Checks for null require an == check. If you have a string secret (say a hex-encoded key) and you want to check it's empty for validation should you compare it to "" in constant time?

You don't hear about constant time equals in these cases.

  • $\begingroup$ What does an "empty string" mean? One that is of zero length? Or, one that contains all zeros? Also, what language are we talking about? What access methods to the 'string' are available? $\endgroup$
    – poncho
    Jul 2, 2022 at 20:30
  • 5
    $\begingroup$ In the particular case of a key, I see no danger whatsoever in comparing it to the empty string or to null (if that differs). In all computer languages I know, at worse that leaks the result of the comparison, which is not dangerous, and precisely no other information about the key. Can you explain the context and why it's wanted to compare the string to "" in constant time, and what you are afraid could leak? Update: null and empty string are NOT the same as all-zero. $\endgroup$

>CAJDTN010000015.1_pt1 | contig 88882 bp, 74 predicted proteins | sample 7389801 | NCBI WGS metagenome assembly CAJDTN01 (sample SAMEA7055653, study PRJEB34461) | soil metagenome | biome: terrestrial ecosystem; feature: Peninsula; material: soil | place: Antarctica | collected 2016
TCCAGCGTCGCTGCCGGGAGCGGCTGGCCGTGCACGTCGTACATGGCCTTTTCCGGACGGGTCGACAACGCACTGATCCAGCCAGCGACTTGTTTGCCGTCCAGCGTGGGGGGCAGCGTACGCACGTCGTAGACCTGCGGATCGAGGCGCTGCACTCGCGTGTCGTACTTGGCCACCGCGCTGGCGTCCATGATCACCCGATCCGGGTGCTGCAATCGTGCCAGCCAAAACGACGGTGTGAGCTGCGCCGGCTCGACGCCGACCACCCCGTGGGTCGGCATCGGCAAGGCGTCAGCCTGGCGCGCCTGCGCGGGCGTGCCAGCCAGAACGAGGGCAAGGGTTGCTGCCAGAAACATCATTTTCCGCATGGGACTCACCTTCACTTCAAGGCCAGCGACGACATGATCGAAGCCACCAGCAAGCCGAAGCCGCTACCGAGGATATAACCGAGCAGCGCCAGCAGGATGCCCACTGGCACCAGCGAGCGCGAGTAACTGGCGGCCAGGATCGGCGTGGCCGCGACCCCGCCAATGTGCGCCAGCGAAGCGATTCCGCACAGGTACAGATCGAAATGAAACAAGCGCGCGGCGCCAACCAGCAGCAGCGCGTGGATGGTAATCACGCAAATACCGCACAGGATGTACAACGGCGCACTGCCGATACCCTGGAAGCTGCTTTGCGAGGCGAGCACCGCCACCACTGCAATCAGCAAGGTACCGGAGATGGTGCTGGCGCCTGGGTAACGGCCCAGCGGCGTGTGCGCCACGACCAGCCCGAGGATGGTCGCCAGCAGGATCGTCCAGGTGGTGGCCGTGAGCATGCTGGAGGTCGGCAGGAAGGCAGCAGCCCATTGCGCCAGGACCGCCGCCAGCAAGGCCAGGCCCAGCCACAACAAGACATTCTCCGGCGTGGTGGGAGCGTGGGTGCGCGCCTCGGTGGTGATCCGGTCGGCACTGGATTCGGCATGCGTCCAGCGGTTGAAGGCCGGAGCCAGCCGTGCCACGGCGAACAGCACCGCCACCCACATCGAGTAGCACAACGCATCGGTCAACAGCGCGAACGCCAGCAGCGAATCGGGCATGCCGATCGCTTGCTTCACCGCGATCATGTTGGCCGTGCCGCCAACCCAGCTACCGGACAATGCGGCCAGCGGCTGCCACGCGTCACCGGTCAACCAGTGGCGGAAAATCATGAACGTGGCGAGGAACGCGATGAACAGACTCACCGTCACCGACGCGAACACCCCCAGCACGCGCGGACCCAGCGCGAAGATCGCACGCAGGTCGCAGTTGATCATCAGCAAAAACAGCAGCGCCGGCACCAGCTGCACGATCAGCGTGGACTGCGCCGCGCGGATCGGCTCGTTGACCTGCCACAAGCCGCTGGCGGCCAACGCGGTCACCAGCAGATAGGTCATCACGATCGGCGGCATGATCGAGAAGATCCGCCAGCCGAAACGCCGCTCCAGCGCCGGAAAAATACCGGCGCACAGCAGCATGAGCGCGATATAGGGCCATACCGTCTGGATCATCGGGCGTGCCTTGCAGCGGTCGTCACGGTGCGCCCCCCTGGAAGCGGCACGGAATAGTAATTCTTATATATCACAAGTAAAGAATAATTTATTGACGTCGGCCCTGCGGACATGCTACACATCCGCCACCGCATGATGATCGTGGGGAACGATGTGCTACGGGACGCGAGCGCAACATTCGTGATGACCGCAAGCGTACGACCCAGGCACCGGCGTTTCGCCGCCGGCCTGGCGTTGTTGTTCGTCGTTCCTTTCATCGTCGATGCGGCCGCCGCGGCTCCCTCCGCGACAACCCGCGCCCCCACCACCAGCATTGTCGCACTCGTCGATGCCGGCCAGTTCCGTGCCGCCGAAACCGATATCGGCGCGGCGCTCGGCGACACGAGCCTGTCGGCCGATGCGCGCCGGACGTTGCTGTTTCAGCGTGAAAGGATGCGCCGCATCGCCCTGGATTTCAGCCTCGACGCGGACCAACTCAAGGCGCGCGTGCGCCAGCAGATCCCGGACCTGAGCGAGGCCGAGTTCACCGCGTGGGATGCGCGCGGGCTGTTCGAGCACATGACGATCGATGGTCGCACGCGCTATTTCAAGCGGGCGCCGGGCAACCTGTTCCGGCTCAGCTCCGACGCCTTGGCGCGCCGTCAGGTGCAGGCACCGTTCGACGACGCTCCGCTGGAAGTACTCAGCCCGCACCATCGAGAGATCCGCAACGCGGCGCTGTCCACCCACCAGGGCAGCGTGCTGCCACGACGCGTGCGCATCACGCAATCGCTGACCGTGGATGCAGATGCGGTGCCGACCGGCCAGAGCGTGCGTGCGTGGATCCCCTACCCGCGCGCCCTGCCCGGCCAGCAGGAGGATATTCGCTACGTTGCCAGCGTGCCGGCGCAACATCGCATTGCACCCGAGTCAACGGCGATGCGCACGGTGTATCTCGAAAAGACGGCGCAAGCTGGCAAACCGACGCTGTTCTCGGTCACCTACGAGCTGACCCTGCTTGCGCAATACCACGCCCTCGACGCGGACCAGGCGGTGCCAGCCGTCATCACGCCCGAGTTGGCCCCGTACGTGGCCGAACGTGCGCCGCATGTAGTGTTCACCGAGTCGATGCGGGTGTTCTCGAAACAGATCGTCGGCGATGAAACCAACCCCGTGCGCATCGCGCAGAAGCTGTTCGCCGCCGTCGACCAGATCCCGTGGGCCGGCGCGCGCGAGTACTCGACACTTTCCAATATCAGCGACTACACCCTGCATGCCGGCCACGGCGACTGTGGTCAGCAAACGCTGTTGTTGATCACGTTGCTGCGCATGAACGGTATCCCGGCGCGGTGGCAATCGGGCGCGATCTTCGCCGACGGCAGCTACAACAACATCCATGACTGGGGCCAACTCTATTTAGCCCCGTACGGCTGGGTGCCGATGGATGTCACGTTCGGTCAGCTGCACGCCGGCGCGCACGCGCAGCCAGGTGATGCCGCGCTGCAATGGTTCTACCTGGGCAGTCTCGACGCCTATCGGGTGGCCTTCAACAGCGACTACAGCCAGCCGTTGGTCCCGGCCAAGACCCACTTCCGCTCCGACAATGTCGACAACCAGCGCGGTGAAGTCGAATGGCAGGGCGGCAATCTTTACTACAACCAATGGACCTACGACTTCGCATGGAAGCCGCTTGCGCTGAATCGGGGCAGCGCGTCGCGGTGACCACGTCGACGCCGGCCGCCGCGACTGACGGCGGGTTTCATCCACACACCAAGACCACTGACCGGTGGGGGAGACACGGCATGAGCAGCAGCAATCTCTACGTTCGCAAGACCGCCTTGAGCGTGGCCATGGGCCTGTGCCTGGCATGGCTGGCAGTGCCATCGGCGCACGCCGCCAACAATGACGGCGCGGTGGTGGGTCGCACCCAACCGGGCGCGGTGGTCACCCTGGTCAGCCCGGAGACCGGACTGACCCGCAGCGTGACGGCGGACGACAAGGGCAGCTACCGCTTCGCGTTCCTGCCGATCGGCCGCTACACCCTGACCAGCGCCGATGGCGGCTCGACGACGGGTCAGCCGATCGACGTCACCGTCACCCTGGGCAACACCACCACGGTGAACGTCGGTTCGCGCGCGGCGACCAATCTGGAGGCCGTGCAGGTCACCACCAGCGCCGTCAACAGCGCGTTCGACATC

– fgrieu
    Jul 3, 2022 at 10:48

1 Answer 1


I presume this is referring to a language like Java or C# where checking for null parameters is commonplace. I'm also guessing reading a blog post/article like this has inspired this concern.

  1. The null check is recommended for good validation (e.g. to throw a handy exception message). IDEs can present warnings when you don't check for null.
  2. Cryptographic libraries in said languages include null checks.
  3. Constant time comparison functions usually check the lengths of the arrays being compared. This is equivalent to doing if (string.Length == 0) { return error; }.

In sum, it should be completely fine to check for null and whether the string is empty.

  • When it comes to checking if an array is all zeros, libsodium offers a constant time function for that.
  • When comparing a secret to any other secret (e.g. two passwords) or two authentication tags, you should always use a constant time function. When the lengths may be different, you can generate a random key and compare the HMAC of both secrets.
  • It's also sensible to use constant time hex functions, which are again available in libsodium.

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